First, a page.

Microsoft Store to allow Windows 10 apps to be remotely installed across your devices

Windows 10

Microsoft is apparently implementing a nifty change which will allow users to remotely install apps across all their Windows 10 devices via the Microsoft Store website.

The idea here is when you go to the web page for an app you have already installed on one of your machines, you’ll be offered an ‘Install on my devices’ button. Clicking this will bring up a list of all the devices associated with your Microsoft account, and you can simply select any of these which you want the app installed on, right there and then.

Or at least some users can do this, with the feature seemingly still in testing, according to a report from Bleeping Computer, who could pull off this remote install trick successfully.

Microsoft Store

(Image credit: Bleeping Computer)

Streamlining work

Hopefully the ability will roll out more widely before long, but it certainly seems there may be more tweaking to do, as when remotely installing Netflix to another PC, Bleeping Computer said it took around 15 minutes for the process to be fully carried out. Not exactly super-swift.

Google’s Play store offers a similar ability to be able to remotely install applications across your various Android devices, and Microsoft did implement this for Windows Phone in the past, too.

So it’s not a particularly surprising development, and certainly a welcome little shortcut for those who own a number of different pieces of Windows 10 hardware. Apparently the feature went into testing last week, according to related support documents perused by Bleeping Computer.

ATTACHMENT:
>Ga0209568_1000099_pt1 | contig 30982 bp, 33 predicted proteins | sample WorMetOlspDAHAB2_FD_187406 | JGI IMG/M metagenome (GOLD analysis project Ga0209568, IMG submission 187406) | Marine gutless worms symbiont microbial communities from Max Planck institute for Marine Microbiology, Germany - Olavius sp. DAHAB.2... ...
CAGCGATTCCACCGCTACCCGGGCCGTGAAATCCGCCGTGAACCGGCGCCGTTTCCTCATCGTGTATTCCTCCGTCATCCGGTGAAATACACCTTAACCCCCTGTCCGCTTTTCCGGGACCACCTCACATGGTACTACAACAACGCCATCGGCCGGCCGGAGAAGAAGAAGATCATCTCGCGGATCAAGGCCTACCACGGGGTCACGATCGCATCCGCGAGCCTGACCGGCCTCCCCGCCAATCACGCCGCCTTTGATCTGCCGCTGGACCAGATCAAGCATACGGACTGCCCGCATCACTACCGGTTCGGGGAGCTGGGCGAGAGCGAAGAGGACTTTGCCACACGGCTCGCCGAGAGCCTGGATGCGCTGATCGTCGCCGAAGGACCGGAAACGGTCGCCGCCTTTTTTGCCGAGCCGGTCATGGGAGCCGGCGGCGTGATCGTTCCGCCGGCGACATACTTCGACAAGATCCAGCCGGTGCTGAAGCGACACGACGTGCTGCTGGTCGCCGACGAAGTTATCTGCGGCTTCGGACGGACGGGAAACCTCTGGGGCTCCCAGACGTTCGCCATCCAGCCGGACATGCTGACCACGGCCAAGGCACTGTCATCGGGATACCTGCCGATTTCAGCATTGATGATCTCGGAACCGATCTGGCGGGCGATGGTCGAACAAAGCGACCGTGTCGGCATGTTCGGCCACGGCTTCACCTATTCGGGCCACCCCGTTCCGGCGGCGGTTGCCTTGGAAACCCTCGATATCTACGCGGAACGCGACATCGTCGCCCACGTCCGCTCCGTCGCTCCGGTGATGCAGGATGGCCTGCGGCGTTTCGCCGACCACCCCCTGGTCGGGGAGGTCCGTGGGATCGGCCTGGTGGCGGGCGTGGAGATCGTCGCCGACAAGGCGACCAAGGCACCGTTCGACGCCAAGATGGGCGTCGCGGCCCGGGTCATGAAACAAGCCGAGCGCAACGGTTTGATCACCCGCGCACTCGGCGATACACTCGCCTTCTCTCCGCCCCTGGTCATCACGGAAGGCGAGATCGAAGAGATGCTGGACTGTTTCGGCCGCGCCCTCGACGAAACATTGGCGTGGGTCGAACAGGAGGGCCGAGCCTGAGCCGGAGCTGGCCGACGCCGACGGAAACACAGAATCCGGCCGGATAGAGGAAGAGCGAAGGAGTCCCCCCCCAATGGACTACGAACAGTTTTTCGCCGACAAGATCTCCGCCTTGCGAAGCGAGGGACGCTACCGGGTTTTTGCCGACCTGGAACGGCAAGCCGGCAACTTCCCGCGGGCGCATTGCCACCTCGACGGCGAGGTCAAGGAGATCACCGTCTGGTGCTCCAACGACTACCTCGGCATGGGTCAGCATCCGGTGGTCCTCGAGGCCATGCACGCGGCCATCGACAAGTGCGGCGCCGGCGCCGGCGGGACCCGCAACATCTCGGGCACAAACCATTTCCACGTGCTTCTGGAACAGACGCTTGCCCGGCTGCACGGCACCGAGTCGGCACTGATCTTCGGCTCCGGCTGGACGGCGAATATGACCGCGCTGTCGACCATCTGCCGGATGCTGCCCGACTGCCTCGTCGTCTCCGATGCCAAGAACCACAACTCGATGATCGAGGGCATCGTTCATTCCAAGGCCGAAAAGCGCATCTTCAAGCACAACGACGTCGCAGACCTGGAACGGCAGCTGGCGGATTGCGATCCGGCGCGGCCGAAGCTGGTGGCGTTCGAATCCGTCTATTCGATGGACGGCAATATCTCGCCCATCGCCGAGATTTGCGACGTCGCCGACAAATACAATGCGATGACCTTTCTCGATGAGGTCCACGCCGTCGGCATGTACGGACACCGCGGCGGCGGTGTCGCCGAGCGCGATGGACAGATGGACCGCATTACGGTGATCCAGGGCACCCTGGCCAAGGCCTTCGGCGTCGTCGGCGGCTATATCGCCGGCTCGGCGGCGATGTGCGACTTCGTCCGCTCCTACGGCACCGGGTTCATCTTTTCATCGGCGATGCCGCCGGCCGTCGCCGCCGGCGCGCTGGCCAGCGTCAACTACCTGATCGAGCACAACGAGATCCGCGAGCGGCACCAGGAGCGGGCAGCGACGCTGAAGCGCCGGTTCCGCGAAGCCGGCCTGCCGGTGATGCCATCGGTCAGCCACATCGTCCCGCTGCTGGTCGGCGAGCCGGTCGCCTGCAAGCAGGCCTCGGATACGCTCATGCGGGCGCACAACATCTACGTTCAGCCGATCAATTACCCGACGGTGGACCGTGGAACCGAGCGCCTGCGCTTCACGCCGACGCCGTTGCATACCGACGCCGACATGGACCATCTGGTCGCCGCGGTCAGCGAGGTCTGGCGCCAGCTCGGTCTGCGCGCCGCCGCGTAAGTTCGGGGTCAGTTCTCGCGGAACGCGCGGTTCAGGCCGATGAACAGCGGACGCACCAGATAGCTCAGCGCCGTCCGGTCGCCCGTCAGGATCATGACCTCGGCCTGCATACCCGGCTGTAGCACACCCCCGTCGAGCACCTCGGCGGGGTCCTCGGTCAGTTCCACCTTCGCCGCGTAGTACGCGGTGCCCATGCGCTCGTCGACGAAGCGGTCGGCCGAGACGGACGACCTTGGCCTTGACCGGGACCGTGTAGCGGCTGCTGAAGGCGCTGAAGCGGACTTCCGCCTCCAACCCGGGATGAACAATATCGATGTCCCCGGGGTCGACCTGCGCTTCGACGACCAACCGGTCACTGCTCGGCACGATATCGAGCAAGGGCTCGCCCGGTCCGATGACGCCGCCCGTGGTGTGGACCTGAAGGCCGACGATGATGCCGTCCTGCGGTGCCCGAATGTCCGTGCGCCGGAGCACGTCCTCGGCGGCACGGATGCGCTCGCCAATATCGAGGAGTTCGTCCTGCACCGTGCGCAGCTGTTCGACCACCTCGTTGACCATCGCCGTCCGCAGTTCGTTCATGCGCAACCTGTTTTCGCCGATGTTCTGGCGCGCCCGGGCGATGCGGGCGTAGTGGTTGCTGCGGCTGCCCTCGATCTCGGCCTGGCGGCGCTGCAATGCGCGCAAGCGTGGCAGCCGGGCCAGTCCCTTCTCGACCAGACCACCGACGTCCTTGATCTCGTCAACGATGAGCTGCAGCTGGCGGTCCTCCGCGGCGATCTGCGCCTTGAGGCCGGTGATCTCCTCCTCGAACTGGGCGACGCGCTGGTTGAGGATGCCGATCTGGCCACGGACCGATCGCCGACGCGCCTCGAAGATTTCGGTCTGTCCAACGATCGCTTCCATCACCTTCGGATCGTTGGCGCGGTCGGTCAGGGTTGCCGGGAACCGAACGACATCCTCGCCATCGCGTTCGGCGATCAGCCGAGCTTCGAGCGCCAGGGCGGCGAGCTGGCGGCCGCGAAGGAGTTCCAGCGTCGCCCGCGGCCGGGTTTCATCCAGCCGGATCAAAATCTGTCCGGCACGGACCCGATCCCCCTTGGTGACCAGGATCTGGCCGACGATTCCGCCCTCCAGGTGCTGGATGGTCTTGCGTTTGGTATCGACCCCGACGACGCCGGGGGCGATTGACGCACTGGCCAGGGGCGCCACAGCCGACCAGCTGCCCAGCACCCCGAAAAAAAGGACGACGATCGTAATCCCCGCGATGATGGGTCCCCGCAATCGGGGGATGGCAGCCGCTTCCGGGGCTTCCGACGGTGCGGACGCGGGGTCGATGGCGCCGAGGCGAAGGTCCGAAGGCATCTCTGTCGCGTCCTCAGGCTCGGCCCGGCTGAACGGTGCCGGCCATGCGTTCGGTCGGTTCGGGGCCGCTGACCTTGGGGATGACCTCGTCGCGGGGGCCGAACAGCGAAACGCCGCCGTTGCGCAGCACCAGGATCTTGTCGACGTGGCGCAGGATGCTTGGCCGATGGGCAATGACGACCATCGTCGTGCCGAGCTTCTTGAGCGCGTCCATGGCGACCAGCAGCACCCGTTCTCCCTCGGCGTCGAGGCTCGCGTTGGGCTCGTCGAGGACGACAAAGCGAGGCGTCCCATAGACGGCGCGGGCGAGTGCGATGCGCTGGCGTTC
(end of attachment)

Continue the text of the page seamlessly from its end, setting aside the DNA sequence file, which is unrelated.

Something else that’s coming to the Microsoft Store is better organization thanks to a new Departments drop-down menu, which makes clear distinctions between product categories, and highlights deals – functionality which is also currently in testing.

Image Credit: Bleeping Computer

Via Neowin

Darren is a freelancer writing news and features for TechRadar (and occasionally T3) across a broad range of computing topics including CPUs, GPUs, various other hardware, VPNs, antivirus and more. He has written about tech for the best part of three decades, and writes books in his spare time (his debut novel - 'I Know What You Did Last Supper' - was published by Hachette UK in 2013).